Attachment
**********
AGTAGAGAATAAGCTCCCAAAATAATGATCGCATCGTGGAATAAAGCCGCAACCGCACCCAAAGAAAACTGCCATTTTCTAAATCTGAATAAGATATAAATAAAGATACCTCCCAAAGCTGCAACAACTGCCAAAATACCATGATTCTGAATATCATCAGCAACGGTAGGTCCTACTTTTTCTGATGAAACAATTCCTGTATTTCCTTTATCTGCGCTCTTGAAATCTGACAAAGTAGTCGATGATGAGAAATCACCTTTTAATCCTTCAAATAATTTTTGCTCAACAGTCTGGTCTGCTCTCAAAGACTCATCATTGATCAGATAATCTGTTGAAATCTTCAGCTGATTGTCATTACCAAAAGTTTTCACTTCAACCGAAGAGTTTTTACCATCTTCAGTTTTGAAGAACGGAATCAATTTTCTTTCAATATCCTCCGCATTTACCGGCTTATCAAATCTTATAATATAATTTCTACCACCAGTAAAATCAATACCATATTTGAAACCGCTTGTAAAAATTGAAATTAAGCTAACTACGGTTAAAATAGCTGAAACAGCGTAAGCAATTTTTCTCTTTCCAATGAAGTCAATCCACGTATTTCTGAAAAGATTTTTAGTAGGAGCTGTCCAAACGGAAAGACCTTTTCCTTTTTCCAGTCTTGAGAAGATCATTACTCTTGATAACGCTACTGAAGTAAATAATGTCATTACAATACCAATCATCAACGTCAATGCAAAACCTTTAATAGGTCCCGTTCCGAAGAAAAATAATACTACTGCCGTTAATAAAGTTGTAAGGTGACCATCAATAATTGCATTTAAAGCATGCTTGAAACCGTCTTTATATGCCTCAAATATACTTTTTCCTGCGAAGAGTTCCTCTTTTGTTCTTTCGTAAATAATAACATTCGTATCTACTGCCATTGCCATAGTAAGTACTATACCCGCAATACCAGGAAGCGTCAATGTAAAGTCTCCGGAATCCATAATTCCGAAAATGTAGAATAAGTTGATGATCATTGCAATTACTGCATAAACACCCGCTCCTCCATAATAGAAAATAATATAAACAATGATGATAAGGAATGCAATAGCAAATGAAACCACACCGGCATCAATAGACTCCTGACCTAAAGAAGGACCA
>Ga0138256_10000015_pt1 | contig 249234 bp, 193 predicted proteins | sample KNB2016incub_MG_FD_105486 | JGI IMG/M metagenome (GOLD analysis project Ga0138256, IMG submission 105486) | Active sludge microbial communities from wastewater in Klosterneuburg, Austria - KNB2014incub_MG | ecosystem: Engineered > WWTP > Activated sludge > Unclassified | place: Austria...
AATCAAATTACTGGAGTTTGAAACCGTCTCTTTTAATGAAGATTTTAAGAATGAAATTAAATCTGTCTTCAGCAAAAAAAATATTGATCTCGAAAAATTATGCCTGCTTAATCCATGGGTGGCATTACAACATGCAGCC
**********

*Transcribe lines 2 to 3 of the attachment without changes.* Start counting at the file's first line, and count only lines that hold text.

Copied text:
>Ga0138256_10000015_pt1 | contig 249234 bp, 193 predicted proteins | sample KNB2016incub_MG_FD_105486 | JGI IMG/M metagenome (GOLD analysis project Ga0138256, IMG submission 105486) | Active sludge microbial communities from wastewater in Klosterneuburg, Austria - KNB2014incub_MG | ecosystem: Engineered > WWTP > Activated sludge > Unclassified | place: Austria...
AATCAAATTACTGGAGTTTGAAACCGTCTCTTTTAATGAAGATTTTAAGAATGAAATTAAATCTGTCTTCAGCAAAAAAAATATTGATCTCGAAAAATTATGCCTGCTTAATCCATGGGTGGCATTACAACATGCAGCC